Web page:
May 14 is World Fair Trade Day: Wake Up the World!

14 Apr

Been wondering what the term Fair Trade Certified means when it comes to food? If you have a general idea that it may be a “good thing” but aren’t sure where to find these foods, or how to use them, your day is coming.

You can join Fair Trade supporters from around the world to celebrate World Fair Trade Day with a Fair Trade Breakfast on Saturday, May 14.  It’s easy to get involved and take action in support of social, economic and environmental sustainability for farmers and workers around the world.

The Fair Trade USA website is full of creative ideas if you’d like to raise awareness about Fair Trade while having fun and enjoying good food in the process. You can also join the Facebook page for Fair Trade Certified and exchange ideas there.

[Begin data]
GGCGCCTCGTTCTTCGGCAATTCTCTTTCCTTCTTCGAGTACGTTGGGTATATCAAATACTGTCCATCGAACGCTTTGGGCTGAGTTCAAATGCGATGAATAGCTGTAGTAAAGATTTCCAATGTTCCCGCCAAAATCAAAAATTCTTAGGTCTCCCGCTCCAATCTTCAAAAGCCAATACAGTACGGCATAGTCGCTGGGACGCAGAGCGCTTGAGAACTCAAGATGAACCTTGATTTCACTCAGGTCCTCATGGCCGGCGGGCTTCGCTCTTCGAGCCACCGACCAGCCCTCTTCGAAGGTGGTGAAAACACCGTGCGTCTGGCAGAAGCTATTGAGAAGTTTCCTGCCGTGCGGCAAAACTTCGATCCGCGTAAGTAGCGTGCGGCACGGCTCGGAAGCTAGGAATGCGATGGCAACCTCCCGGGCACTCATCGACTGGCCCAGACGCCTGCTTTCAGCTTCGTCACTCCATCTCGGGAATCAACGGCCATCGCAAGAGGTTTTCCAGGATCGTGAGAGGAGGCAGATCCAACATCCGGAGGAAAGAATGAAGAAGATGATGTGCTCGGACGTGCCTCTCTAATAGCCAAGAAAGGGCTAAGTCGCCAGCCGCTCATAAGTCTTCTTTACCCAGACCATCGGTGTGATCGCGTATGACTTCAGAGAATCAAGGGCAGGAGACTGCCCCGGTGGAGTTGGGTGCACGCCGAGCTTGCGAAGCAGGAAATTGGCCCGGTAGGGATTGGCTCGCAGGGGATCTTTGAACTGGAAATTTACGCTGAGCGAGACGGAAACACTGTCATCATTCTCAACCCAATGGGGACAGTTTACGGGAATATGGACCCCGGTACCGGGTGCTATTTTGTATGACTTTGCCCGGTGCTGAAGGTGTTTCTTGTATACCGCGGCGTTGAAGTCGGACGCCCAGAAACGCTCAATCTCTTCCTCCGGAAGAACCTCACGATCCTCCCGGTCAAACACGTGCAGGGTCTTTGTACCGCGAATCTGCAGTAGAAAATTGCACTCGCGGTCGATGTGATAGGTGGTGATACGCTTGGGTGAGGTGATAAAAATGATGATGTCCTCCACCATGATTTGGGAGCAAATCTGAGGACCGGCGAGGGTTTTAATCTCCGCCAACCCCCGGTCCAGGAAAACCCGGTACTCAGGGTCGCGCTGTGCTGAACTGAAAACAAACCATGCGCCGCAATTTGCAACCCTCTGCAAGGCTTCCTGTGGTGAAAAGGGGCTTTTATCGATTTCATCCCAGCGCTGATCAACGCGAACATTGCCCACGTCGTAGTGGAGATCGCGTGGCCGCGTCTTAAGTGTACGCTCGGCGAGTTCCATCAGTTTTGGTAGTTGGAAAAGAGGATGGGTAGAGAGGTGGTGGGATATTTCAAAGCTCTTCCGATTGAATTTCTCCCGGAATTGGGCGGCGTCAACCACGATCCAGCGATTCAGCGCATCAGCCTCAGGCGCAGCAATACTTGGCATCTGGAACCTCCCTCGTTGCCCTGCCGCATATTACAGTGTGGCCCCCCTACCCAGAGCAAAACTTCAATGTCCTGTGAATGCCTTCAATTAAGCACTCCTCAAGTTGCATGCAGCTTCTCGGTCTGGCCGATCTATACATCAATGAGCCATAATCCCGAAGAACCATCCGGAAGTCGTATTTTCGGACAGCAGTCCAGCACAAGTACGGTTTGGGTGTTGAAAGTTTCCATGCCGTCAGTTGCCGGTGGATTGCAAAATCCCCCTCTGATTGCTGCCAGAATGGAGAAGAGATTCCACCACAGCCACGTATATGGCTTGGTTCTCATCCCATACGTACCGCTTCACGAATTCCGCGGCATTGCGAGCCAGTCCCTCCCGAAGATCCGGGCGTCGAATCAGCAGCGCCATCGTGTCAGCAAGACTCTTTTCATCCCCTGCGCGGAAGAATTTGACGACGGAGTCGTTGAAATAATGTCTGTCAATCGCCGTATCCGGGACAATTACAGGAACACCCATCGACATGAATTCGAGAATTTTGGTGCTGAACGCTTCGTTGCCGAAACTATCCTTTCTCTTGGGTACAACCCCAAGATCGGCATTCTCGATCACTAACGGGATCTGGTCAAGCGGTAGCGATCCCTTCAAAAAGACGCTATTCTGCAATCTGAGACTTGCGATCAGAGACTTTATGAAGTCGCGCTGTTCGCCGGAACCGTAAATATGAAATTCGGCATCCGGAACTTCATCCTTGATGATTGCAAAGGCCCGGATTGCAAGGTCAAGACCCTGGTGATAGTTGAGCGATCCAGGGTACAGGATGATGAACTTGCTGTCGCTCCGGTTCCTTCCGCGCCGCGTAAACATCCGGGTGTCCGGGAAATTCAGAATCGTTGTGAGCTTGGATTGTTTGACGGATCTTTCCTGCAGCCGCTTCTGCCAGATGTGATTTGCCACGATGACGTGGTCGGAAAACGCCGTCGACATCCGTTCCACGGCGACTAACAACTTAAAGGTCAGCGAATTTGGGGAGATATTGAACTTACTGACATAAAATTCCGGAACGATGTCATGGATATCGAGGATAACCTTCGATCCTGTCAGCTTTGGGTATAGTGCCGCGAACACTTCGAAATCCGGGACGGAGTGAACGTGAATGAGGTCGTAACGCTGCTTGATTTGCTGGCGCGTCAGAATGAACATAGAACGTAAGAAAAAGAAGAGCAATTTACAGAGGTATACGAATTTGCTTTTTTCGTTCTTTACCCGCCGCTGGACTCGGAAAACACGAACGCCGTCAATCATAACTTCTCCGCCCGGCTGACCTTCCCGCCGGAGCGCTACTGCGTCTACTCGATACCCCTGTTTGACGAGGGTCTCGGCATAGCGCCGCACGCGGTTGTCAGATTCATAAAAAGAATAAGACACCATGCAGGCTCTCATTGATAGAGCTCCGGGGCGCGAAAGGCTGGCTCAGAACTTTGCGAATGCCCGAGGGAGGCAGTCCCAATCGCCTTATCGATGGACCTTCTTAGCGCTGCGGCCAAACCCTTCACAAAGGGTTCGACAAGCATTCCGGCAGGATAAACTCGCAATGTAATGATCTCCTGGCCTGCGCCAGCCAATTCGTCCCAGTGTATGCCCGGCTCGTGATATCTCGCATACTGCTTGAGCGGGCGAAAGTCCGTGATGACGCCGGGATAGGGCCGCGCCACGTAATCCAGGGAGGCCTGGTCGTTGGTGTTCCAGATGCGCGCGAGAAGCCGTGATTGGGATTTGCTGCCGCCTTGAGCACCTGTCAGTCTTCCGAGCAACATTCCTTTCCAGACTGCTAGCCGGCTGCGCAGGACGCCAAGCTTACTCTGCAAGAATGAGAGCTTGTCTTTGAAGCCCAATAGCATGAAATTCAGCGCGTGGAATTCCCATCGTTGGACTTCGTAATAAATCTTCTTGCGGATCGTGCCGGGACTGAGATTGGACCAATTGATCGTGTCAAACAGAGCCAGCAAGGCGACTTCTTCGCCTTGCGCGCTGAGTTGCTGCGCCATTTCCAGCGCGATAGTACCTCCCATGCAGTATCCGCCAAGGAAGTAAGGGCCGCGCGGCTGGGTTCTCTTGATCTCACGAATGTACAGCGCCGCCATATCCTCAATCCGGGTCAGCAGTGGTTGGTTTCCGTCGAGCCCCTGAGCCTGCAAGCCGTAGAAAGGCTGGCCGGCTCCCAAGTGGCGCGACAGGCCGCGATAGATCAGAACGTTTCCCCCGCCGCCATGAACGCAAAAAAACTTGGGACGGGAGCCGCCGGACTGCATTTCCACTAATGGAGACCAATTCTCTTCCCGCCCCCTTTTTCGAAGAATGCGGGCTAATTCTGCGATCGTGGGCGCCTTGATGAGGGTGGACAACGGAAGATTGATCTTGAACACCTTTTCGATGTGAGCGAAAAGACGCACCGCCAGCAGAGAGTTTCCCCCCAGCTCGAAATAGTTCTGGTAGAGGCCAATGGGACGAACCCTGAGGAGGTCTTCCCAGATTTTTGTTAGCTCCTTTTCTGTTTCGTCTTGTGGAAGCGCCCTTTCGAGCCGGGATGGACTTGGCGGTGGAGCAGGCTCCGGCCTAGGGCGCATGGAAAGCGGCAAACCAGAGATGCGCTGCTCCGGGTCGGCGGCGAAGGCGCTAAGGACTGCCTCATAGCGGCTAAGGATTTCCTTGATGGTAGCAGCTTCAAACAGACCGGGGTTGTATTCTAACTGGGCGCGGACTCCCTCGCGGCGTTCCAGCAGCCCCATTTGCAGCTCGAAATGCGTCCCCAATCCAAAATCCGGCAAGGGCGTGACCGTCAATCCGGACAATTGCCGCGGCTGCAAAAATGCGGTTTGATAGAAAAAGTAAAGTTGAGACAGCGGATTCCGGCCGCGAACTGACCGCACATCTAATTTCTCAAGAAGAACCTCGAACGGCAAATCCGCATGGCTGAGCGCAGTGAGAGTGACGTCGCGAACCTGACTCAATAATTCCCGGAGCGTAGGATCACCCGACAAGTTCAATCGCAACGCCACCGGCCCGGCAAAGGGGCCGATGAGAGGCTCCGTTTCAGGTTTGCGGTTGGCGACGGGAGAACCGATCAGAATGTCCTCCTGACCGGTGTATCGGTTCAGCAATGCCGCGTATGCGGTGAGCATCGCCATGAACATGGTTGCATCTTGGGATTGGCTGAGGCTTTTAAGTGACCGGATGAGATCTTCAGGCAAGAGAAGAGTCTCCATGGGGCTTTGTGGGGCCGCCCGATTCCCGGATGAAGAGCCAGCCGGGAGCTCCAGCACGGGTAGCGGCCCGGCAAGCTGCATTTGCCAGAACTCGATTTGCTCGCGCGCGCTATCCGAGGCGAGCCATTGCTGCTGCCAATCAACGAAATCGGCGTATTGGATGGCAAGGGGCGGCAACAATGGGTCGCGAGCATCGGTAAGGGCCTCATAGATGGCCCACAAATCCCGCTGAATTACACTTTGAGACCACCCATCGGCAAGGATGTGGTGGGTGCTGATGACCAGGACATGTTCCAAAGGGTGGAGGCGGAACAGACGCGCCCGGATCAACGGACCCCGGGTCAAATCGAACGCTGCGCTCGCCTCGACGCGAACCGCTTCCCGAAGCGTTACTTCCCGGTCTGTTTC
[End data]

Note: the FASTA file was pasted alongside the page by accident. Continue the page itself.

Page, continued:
One suggestion is to prepare a Fair Trade Breakfast for your family and friends. Take a moment to educate guests about Fair Trade by identifying the Fair Trade Certified ingredients used for each dish. Or enjoy a Fair Trade breakfast on your own. It can be as simple as making a cup of Fair Trade Certified coffee or tea and eating a Fair Trade Certified banana.

When you see the Fair Trade Certified mark on food and other goods, you can be assured that the producers in developing countries have received a fair price for their products that allows them to make investments into improving their local community and infrastructure.

With Fair Trade Certified ingredients ranging from pasta and spices to cocoa and tea, you now have many options for making a positive contribution to the lives of producers, sustaining the earth and the global ecomomy. And of course you can use Fair Trade Certified spices to enhance your dishes.